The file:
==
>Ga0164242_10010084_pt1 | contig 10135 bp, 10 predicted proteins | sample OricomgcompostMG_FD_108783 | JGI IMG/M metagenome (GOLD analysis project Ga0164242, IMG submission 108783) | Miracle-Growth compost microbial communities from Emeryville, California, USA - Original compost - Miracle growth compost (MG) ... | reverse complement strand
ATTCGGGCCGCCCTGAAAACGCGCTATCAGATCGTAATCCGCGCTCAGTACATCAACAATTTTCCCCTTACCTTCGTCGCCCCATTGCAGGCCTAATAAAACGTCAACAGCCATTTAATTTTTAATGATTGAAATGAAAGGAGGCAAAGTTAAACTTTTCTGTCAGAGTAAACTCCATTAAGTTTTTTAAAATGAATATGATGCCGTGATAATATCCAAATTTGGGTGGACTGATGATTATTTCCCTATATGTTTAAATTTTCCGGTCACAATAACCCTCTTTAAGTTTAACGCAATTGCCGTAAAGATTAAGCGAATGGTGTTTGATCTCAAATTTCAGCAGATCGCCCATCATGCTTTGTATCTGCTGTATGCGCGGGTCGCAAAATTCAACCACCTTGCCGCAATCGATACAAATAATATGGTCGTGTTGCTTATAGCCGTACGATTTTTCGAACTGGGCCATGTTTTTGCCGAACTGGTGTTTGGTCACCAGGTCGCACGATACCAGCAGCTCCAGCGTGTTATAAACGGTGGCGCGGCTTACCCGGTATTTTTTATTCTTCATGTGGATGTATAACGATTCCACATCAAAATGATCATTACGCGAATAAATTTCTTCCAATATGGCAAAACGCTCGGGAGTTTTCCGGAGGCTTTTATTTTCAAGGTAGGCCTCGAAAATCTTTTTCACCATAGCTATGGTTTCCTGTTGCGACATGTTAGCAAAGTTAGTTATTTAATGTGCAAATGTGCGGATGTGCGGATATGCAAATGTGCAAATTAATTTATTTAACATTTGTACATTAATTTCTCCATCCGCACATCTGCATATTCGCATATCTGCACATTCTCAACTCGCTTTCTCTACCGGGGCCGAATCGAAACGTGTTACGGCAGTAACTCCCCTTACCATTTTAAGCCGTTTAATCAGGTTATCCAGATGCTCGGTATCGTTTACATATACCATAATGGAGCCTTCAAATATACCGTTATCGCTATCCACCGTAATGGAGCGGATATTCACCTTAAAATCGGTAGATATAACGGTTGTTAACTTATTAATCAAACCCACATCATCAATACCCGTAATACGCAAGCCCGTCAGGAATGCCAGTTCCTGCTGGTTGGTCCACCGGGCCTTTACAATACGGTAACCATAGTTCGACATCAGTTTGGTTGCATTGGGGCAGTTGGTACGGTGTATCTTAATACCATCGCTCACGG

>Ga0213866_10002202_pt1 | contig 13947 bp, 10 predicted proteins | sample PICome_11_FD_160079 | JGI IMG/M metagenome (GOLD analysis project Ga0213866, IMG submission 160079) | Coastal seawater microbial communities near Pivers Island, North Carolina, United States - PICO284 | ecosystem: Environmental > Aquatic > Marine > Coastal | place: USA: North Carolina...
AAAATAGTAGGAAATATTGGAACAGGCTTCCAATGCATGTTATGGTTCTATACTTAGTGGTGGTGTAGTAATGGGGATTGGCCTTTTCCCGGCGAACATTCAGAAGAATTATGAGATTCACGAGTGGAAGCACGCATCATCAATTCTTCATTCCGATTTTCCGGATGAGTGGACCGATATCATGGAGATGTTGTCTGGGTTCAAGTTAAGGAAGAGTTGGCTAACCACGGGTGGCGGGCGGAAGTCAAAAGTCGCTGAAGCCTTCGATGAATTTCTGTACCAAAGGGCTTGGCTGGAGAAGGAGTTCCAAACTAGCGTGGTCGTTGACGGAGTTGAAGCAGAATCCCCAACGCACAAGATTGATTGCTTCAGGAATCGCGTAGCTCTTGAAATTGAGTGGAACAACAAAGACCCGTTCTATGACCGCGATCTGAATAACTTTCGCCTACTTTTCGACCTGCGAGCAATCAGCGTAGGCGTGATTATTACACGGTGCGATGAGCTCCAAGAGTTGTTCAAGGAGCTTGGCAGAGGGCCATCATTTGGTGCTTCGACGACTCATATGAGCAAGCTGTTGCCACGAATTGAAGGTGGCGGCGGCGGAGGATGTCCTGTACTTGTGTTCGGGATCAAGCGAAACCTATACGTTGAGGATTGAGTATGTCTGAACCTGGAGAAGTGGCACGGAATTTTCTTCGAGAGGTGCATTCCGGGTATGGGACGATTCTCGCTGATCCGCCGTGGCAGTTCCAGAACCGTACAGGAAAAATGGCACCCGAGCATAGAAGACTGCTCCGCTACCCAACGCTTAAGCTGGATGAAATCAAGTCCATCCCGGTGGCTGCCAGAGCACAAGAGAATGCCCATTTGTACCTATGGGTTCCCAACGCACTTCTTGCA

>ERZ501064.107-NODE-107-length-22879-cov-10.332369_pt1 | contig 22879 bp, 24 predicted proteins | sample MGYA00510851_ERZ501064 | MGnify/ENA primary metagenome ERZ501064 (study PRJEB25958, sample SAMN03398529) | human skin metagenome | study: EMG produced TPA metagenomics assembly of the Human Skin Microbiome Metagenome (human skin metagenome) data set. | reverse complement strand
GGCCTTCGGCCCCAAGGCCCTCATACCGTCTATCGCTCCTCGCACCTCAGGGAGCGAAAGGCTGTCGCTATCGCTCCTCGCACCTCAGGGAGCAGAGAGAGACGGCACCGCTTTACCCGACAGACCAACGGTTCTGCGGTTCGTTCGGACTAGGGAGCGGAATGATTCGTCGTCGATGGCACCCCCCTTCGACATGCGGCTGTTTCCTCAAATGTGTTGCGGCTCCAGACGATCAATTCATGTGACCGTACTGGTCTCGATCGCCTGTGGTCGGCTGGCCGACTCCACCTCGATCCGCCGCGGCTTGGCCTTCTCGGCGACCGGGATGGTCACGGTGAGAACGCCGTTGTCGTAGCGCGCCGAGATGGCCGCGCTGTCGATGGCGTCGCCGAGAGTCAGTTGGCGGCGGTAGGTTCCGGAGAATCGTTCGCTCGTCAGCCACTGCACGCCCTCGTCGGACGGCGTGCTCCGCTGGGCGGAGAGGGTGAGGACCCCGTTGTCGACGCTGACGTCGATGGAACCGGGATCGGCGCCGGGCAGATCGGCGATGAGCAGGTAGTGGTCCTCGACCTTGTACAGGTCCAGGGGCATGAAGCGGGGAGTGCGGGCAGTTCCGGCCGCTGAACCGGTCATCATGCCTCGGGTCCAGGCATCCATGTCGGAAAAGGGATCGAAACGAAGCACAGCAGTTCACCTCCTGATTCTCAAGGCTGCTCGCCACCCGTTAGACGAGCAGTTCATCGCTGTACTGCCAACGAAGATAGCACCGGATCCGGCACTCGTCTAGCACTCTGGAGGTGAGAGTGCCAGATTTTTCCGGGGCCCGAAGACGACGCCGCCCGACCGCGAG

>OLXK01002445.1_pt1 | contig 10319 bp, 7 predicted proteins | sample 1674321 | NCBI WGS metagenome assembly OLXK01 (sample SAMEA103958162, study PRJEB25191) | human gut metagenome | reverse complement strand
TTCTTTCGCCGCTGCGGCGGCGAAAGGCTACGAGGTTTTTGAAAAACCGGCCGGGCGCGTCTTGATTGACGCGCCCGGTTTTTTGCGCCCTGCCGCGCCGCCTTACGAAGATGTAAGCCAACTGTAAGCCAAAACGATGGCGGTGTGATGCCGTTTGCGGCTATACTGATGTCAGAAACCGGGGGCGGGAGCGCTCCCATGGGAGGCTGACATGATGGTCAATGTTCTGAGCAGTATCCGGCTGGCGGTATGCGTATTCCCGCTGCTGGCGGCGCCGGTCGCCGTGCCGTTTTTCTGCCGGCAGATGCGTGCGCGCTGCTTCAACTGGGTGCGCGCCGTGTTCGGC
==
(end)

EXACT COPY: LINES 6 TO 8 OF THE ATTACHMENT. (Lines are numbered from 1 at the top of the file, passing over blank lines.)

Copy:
GGCCTTCGGCCCCAAGGCCCTCATACCGTCTATCGCTCCTCGCACCTCAGGGAGCGAAAGGCTGTCGCTATCGCTCCTCGCACCTCAGGGAGCAGAGAGAGACGGCACCGCTTTACCCGACAGACCAACGGTTCTGCGGTTCGTTCGGACTAGGGAGCGGAATGATTCGTCGTCGATGGCACCCCCCTTCGACATGCGGCTGTTTCCTCAAATGTGTTGCGGCTCCAGACGATCAATTCATGTGACCGTACTGGTCTCGATCGCCTGTGGTCGGCTGGCCGACTCCACCTCGATCCGCCGCGGCTTGGCCTTCTCGGCGACCGGGATGGTCACGGTGAGAACGCCGTTGTCGTAGCGCGCCGAGATGGCCGCGCTGTCGATGGCGTCGCCGAGAGTCAGTTGGCGGCGGTAGGTTCCGGAGAATCGTTCGCTCGTCAGCCACTGCACGCCCTCGTCGGACGGCGTGCTCCGCTGGGCGGAGAGGGTGAGGACCCCGTTGTCGACGCTGACGTCGATGGAACCGGGATCGGCGCCGGGCAGATCGGCGATGAGCAGGTAGTGGTCCTCGACCTTGTACAGGTCCAGGGGCATGAAGCGGGGAGTGCGGGCAGTTCCGGCCGCTGAACCGGTCATCATGCCTCGGGTCCAGGCATCCATGTCGGAAAAGGGATCGAAACGAAGCACAGCAGTTCACCTCCTGATTCTCAAGGCTGCTCGCCACCCGTTAGACGAGCAGTTCATCGCTGTACTGCCAACGAAGATAGCACCGGATCCGGCACTCGTCTAGCACTCTGGAGGTGAGAGTGCCAGATTTTTCCGGGGCCCGAAGACGACGCCGCCCGACCGCGAG

>OLXK01002445.1_pt1 | contig 10319 bp, 7 predicted proteins | sample 1674321 | NCBI WGS metagenome assembly OLXK01 (sample SAMEA103958162, study PRJEB25191) | human gut metagenome | reverse complement strand
TTCTTTCGCCGCTGCGGCGGCGAAAGGCTACGAGGTTTTTGAAAAACCGGCCGGGCGCGTCTTGATTGACGCGCCCGGTTTTTTGCGCCCTGCCGCGCCGCCTTACGAAGATGTAAGCCAACTGTAAGCCAAAACGATGGCGGTGTGATGCCGTTTGCGGCTATACTGATGTCAGAAACCGGGGGCGGGAGCGCTCCCATGGGAGGCTGACATGATGGTCAATGTTCTGAGCAGTATCCGGCTGGCGGTATGCGTATTCCCGCTGCTGGCGGCGCCGGTCGCCGTGCCGTTTTTCTGCCGGCAGATGCGTGCGCGCTGCTTCAACTGGGTGCGCGCCGTGTTCGGC